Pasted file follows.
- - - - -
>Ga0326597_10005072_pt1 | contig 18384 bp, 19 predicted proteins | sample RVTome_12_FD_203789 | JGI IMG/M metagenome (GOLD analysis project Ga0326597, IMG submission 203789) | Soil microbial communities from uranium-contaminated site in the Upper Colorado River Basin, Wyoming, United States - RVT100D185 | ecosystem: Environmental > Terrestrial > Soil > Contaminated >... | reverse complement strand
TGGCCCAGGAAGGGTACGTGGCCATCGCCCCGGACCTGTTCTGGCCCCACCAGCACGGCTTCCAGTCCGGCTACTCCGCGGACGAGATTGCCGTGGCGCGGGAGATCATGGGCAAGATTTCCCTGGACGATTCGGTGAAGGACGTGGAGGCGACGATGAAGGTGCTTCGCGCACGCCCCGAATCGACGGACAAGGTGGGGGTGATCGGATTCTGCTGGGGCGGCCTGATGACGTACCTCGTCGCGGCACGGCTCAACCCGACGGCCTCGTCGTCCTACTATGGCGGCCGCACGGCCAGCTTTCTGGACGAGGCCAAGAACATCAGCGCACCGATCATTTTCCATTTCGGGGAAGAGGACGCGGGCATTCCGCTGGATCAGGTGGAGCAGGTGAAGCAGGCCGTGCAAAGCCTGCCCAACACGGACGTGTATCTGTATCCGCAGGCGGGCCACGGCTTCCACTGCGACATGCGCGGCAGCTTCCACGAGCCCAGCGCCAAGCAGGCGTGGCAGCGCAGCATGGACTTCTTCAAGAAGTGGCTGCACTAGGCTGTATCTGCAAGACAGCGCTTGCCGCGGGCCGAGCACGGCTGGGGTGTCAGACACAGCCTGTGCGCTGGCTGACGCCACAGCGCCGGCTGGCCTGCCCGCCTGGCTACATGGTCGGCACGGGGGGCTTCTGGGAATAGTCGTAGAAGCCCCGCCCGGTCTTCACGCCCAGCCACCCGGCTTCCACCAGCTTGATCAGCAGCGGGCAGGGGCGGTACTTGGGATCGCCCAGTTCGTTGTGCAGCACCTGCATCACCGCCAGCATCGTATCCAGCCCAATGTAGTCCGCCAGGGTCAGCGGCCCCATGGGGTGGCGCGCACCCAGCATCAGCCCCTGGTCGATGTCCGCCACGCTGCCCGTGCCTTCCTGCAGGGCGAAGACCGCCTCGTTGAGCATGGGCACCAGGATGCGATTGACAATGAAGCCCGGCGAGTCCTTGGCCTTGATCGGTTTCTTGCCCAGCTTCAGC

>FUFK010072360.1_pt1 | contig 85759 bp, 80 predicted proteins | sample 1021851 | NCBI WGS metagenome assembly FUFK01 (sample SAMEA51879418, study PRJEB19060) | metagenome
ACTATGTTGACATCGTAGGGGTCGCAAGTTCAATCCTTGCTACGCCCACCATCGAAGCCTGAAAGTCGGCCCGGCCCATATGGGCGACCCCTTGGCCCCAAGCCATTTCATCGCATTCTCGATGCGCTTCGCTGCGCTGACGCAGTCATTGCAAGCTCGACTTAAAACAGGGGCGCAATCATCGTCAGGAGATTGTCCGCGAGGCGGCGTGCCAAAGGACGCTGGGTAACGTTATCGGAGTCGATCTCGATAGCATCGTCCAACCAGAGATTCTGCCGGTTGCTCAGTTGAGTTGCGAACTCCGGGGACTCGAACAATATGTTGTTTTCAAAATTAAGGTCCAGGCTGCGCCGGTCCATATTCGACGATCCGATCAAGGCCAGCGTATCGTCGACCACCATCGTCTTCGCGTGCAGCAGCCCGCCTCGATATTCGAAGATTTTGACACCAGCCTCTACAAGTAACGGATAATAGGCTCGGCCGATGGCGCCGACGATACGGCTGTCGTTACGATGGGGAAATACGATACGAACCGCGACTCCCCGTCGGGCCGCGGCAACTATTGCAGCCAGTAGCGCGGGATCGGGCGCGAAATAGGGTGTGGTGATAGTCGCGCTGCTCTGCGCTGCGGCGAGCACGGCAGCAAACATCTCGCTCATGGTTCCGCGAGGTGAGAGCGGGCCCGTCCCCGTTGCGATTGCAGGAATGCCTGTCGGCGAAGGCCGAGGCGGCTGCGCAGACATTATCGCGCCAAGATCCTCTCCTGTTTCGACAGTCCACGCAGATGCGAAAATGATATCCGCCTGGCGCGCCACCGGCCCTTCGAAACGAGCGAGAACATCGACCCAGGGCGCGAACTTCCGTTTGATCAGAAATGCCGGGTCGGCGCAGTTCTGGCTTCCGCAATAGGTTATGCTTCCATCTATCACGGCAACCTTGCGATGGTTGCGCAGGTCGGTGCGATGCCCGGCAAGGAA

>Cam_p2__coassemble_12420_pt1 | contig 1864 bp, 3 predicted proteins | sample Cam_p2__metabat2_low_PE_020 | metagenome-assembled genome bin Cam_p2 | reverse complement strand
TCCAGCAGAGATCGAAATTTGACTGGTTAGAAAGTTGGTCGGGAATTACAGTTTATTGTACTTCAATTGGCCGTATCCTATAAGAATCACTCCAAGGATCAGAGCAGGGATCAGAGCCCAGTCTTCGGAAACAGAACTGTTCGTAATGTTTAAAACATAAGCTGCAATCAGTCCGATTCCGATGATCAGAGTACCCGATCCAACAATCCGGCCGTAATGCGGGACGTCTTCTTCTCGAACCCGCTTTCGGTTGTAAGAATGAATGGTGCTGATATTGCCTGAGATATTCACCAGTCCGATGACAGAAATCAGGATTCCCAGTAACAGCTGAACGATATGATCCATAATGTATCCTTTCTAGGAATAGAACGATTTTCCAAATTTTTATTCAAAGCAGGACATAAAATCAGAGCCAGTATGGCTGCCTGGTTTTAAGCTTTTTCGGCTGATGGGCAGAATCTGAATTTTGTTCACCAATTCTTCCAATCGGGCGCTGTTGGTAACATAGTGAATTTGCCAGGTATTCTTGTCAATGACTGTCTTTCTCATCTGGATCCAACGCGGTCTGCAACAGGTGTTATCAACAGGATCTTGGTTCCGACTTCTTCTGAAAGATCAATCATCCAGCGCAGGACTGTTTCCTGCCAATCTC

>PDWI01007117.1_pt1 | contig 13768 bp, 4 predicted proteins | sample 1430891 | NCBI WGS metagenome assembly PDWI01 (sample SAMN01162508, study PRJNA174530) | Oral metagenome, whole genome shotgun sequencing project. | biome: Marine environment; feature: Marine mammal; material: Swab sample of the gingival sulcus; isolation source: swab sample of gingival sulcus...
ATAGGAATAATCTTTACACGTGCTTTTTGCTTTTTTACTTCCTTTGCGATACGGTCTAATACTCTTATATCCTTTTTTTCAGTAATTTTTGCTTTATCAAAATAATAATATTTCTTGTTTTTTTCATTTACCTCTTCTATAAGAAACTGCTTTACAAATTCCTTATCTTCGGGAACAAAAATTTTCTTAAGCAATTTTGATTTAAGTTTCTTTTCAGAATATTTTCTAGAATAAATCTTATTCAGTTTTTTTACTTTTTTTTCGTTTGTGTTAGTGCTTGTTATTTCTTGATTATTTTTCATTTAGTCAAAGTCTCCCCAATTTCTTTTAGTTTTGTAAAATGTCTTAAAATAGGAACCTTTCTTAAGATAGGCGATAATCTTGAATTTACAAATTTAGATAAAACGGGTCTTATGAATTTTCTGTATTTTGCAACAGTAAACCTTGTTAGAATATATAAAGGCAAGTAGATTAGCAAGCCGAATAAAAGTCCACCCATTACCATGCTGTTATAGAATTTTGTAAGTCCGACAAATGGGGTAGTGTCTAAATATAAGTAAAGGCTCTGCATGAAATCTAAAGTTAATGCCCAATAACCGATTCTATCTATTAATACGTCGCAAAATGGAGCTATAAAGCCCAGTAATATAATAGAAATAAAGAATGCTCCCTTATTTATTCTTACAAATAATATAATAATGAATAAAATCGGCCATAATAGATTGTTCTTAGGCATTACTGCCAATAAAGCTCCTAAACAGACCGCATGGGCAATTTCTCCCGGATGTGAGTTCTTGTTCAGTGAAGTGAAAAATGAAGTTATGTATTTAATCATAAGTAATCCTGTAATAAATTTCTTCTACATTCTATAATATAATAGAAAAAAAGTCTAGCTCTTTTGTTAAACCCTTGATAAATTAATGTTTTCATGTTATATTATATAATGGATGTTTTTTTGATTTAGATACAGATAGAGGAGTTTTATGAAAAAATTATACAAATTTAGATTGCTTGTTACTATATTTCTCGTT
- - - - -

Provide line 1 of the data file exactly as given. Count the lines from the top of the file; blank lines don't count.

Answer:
>Ga0326597_10005072_pt1 | contig 18384 bp, 19 predicted proteins | sample RVTome_12_FD_203789 | JGI IMG/M metagenome (GOLD analysis project Ga0326597, IMG submission 203789) | Soil microbial communities from uranium-contaminated site in the Upper Colorado River Basin, Wyoming, United States - RVT100D185 | ecosystem: Environmental > Terrestrial > Soil > Contaminated >... | reverse complement strand